Week of: July 16, 2012
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Lemon and Pepper Make Perfect Fish
By Dana Jacobi
for the American Institute for Cancer Research
The best summer cooking, perhaps just the best cooking, is simple. Delicious goes without saying.
The easy way to hit these marks is by starting with the best local ingredients. However, fish is often an exception I make to using local ingredients.
Fortunately, thanks to fish farming in various parts of the United States, there is increasingly more local choice. Barramundi, a mild and meaty fish originally from Australia is now farmed in western Massachusetts, for example, close enough to qualify as local for New England cooks. Some tilapia comes from Virginia and Arkansas. (Monterey Bay Aquarium Sea Watch declares all domestically raised tilapia a Best Choice.) And last week, I bought orata (aka sea bream and daurade), farmed on Long Island about two hours from New York City. It was the freshest, sweetest, best fish I have ever had short of catching it myself.
Trout is a great fish to cook simply. Cannot catch your own? Trout is farmed in about 25 states, including small producers who bring their fish to local farmers markets.
To see how good a simple dish can be – there are 4 ingredients and prep time is 5 minutes – try this trout seasoned liberally with black pepper, topped with lemon slices and baked in your oven or on the outdoor grill.
The thin lemon slices and pepper create true lemon-pepper flavor. I recommend using organic lemons if you can and slicing them thinly using your sharpest knife. On an outdoor grill, be sure to use indirect heat.
Lemon Baked Trout
- Olive or canola oil cooking spray
- 4 (4 oz.) trout filets, with skin
- Sea salt
- Freshly ground black pepper
- 2 - 3 lemons, Meyer if available
Set rack in center of oven. Preheat oven to 425 degrees F. Or, preheat gas or charcoal grill to medium-hot and prepare it for cooking with indirect heat.
Lay large sheet of heavy-duty foil over large baking sheet. Coat lightly with cooking spray. Arrange trout filets on foil, spacing about 1-inch apart and leaving at least 2 inches around edges. Coat fish lightly with cooking spray. Sprinkle each filet with a pinch of salt and 5 or 6 grinds of pepper.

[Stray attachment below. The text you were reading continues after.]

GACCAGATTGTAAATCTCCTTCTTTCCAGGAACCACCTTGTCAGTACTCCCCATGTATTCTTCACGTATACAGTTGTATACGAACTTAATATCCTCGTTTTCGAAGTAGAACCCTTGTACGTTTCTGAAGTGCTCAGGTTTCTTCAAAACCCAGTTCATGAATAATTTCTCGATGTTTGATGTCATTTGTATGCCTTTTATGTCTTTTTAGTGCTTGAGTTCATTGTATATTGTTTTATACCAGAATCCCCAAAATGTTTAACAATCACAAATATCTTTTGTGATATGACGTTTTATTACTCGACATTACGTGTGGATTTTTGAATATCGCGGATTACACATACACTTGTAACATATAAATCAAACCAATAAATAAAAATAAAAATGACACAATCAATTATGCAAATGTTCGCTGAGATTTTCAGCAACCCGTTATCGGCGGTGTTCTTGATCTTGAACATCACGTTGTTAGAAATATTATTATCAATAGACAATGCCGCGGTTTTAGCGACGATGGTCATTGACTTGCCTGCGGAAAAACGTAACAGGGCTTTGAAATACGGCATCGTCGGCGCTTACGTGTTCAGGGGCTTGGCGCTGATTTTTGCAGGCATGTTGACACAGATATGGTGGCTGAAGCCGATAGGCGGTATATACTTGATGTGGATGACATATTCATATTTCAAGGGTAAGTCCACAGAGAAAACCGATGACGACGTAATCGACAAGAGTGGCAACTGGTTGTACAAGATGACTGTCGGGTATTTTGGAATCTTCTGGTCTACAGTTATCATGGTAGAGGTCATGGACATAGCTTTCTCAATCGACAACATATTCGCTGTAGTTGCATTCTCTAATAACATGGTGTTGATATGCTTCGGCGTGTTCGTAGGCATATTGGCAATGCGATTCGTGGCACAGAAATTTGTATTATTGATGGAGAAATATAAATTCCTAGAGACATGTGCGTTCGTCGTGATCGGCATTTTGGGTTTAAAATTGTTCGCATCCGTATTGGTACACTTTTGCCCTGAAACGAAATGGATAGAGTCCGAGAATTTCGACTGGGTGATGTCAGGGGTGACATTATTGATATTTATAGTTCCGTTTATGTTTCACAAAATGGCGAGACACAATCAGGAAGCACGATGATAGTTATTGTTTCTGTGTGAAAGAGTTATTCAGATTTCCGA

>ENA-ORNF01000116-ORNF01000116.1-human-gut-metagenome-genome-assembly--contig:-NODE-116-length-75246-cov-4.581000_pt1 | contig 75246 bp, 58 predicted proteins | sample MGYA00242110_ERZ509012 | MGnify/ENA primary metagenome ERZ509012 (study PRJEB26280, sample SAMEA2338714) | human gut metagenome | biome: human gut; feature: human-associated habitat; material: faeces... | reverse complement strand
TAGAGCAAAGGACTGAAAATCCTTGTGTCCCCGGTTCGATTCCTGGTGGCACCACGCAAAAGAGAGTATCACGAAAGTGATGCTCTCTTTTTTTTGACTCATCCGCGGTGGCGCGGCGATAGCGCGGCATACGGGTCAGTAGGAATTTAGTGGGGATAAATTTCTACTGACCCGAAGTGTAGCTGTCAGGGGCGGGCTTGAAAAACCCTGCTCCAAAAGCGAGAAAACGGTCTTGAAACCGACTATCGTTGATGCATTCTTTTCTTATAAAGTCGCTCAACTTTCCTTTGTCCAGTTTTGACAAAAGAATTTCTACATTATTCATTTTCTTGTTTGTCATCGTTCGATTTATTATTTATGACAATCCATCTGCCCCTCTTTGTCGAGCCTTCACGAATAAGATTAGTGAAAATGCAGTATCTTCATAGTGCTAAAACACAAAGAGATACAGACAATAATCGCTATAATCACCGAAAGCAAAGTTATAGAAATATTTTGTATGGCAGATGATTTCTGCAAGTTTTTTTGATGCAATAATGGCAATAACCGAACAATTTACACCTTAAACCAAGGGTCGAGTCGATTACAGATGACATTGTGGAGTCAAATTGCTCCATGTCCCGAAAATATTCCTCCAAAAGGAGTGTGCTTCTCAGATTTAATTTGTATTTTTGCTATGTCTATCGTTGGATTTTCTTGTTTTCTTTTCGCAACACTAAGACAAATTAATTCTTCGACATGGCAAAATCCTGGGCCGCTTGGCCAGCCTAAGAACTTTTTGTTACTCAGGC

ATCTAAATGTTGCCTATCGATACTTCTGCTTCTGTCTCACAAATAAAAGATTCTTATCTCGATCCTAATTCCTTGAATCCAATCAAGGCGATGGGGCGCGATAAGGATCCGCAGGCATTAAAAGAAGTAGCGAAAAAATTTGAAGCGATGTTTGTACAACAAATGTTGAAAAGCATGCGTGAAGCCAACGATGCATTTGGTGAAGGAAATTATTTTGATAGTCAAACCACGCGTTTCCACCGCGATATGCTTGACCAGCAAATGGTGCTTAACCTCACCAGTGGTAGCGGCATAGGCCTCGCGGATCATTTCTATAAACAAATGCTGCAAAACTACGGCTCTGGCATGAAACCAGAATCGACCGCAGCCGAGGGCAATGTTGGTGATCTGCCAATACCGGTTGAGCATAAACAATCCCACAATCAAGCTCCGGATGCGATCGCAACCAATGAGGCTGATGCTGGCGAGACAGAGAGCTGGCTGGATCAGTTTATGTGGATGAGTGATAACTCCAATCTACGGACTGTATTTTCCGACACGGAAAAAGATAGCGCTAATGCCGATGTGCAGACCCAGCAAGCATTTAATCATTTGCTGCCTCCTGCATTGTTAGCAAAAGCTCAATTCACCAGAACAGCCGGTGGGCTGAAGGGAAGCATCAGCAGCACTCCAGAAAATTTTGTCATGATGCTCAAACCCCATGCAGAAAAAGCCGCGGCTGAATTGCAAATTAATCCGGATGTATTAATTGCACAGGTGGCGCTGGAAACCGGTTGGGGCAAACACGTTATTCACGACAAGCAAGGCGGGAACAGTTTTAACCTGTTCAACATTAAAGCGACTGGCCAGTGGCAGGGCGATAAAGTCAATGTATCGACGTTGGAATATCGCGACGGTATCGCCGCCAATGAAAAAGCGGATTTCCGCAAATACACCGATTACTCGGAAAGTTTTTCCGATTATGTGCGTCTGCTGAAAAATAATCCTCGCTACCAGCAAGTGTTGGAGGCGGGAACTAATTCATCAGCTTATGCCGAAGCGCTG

Using sharp knife, cut off an end of a lemon. Cut lemon into the thinnest possible slices. Using the tip of the knife, flick the seeds out of each slice. Arrange 3-4 lemon slices down the center of each trout filet, overlapping them slightly. Lay another sheet of foil over fish and roll edges together to seal fish.
Bake trout for 15 to 20 minutes, or until fish is opaque and flakes easily at thickest point. (If using an outdoor grill, slide packet with fish onto grill and later slide it back onto baking sheet to help lift off grill.)
To serve, transfer each filet to a dinner plate. Encourage diners to eat lemon slices with the fish.
Makes 4 servings.
Per serving: 170 calories, 6 g fat (2 g sat fat), 7 g carbohydrates,
24 g protein 3 g fiber, 42 mg sodium.
Something Different is written by Dana Jacobi, author of 12 Best Foods Cookbook and contributor to AICR’s New American Plate Cookbook: Recipes for a Healthy Weight and a Healthy Life.
The American Institute for Cancer Research (AICR) is the cancer charity that fosters research on the relationship of nutrition, physical activity and weight management to cancer risk, interprets the scientific literature and educates the public about the results. It has contributed more than $100 million for innovative research conducted at universities, hospitals and research centers across the country. AICR has published two landmark reports that interpret the accumulated research in the field, and is committed to a process of continuous review. AICR also provides a wide range of educational programs to help millions of Americans learn to make dietary changes for lower cancer risk. Its award-winning New American Plate program is presented in brochures, seminars and on its website, www.aicr.org. AICR is a member of the World Cancer Research Fund International.
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